DIY Clay Buttons – Polymer Clay Tutorials
An old sweater or cardigan gets a new life with these DIY Clay Buttons. Great for using up clay scraps and adding color and style to an old piece of clothing, these buttons are easy and fun to make, and you can make several of them using the traditional Polymer clay cane. These handmade buttons can also be turned into beads by working a hole through the center of the circle.
1 block Premo! Accents: Magenta Pearl – 2 oz
1 block Premo! Accents: Peacock Pearl – 2 oz
1 block Premo! Accents: Purple Pearl – 2 oz
1 block Premo! Sculpey®: Wasabi – 2 oz
Clay Conditioning Machine
Sculpey® Etch ‘N Pearl
Sculpey® Super Slicer
Sew On Snaps- Size 2
E-6000 Industrial Strength Adhesive
Artway Circle Frames Shape Set
Cornstarch or talcum powder and applicator
1. Condition 1/2 package Peacock Blue Pearl and 1 full package of all remaining colors.
2. With large Etch ‘N Pearl tool, make one Wasabi pearl for each button. Following the baking instructions on the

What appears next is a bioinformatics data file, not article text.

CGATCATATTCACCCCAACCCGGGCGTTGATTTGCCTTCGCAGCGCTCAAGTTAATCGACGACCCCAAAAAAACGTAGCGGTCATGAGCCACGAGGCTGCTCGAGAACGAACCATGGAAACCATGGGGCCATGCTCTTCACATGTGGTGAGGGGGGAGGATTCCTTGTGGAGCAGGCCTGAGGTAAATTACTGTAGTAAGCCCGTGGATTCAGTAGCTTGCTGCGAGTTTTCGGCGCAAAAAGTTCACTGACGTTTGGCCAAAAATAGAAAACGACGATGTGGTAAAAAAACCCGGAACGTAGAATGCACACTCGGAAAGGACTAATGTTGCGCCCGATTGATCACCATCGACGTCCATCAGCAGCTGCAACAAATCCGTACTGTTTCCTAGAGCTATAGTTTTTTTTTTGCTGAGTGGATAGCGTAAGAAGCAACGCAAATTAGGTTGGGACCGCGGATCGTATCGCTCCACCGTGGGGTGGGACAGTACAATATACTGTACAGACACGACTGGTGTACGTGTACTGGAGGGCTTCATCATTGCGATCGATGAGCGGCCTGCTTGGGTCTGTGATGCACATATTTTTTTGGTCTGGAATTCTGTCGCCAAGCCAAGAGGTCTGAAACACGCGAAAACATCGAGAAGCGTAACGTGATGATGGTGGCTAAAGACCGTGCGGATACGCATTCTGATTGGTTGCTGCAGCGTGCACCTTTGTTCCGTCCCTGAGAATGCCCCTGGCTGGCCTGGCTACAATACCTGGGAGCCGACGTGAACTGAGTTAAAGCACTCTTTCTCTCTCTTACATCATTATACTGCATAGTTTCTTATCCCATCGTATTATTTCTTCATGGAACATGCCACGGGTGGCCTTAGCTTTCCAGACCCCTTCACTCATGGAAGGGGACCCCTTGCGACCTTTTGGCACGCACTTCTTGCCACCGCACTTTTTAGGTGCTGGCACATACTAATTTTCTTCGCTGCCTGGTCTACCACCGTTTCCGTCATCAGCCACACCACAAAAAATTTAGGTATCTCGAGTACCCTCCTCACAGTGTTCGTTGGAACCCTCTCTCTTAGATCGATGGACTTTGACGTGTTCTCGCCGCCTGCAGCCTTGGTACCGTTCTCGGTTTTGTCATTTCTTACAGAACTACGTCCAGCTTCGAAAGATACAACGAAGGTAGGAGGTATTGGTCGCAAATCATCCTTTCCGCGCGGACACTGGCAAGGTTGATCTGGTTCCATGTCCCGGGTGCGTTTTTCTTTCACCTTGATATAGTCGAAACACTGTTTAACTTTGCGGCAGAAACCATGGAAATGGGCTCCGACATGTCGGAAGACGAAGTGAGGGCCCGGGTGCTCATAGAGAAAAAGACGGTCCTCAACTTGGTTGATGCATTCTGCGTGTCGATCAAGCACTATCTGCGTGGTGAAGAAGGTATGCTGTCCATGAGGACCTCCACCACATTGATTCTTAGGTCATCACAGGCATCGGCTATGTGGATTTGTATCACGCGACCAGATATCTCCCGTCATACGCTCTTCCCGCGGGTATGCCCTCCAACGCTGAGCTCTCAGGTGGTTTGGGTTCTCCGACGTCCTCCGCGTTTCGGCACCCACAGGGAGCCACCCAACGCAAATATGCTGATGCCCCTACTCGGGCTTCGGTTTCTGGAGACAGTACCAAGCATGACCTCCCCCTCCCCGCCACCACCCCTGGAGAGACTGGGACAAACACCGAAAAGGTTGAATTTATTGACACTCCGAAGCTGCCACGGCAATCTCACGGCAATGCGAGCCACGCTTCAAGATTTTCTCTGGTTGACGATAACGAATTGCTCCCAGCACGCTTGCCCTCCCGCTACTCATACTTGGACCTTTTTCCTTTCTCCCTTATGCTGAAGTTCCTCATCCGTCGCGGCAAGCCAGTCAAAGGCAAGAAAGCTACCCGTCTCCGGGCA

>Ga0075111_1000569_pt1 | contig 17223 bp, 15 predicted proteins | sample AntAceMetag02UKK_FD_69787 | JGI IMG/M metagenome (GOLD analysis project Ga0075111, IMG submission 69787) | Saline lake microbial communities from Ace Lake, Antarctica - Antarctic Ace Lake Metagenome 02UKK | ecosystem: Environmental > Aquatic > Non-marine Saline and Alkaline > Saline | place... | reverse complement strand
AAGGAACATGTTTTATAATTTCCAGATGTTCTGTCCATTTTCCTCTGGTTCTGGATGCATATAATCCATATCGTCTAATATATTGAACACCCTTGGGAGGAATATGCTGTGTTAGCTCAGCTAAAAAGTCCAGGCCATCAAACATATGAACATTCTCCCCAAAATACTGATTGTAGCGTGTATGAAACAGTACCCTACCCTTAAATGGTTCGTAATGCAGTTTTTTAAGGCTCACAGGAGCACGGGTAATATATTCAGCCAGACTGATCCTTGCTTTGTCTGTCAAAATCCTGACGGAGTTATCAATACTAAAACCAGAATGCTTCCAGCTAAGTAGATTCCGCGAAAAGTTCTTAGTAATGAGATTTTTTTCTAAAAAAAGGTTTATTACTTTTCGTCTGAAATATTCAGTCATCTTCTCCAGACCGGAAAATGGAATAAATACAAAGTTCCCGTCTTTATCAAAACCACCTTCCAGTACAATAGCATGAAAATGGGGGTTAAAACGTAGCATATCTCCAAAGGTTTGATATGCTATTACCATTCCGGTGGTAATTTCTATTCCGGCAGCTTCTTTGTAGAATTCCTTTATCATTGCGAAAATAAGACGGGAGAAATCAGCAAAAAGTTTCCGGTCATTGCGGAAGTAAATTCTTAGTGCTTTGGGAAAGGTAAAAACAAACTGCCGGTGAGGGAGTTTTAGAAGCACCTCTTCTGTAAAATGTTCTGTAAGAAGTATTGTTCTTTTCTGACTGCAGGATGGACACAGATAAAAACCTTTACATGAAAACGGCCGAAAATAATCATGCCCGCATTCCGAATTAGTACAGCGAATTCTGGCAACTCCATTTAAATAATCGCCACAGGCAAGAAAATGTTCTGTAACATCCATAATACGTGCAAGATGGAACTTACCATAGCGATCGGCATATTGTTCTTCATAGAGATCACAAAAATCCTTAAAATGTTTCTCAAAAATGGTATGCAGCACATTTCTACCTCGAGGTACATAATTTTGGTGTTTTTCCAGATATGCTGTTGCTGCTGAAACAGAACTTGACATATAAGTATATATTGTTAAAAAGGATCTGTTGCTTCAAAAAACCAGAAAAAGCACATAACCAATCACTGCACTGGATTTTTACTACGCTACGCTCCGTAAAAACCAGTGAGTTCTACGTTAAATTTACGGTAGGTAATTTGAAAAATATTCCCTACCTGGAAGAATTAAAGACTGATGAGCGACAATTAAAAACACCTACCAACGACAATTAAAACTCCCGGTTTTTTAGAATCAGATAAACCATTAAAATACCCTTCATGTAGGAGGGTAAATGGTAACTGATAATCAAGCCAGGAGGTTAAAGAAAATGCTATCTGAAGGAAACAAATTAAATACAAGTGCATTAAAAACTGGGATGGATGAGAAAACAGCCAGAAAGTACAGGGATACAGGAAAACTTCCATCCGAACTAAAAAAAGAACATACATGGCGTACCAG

package and bake for 10 minutes. Allow to cool completely and remove from baking surface. If there is extra
clay around the pearl edges, use a craft knife to remove. Set aside.
3. Shape 1/2 bar Peacock Blue clay into 2″ long log. With Clay Conditioning Machine, roll out a sheet of Magenta
Pearl on a #1 (thickest) setting. Cover log with two even layers of Magenta Pearl. Repeat double layers with
Wasabi and Purple Pearl to make bulls-eye cane. Reduce cane to 3/4″ diameter by rolling on work surface,
starting from the center of log and working your way to the ends. Using Super Slicer, slice 3/8″ thick slices, one
for each button.
4. Using 22 mm button frame with open circle, press in cane slice. Using pointed end of small Etch ‘N Pearl tool,
drag lines on button front, alternating from the center to edge and edge to center to make spiderweb pattern.
Use pushing tool to push button out of frame. Press prebaked Wasabi pearl in center. Repeat to make as many
buttons as needed. Bake according to manufacturer’s instructions. Allow to cool completely before handling.
By: Jennifer Bezingue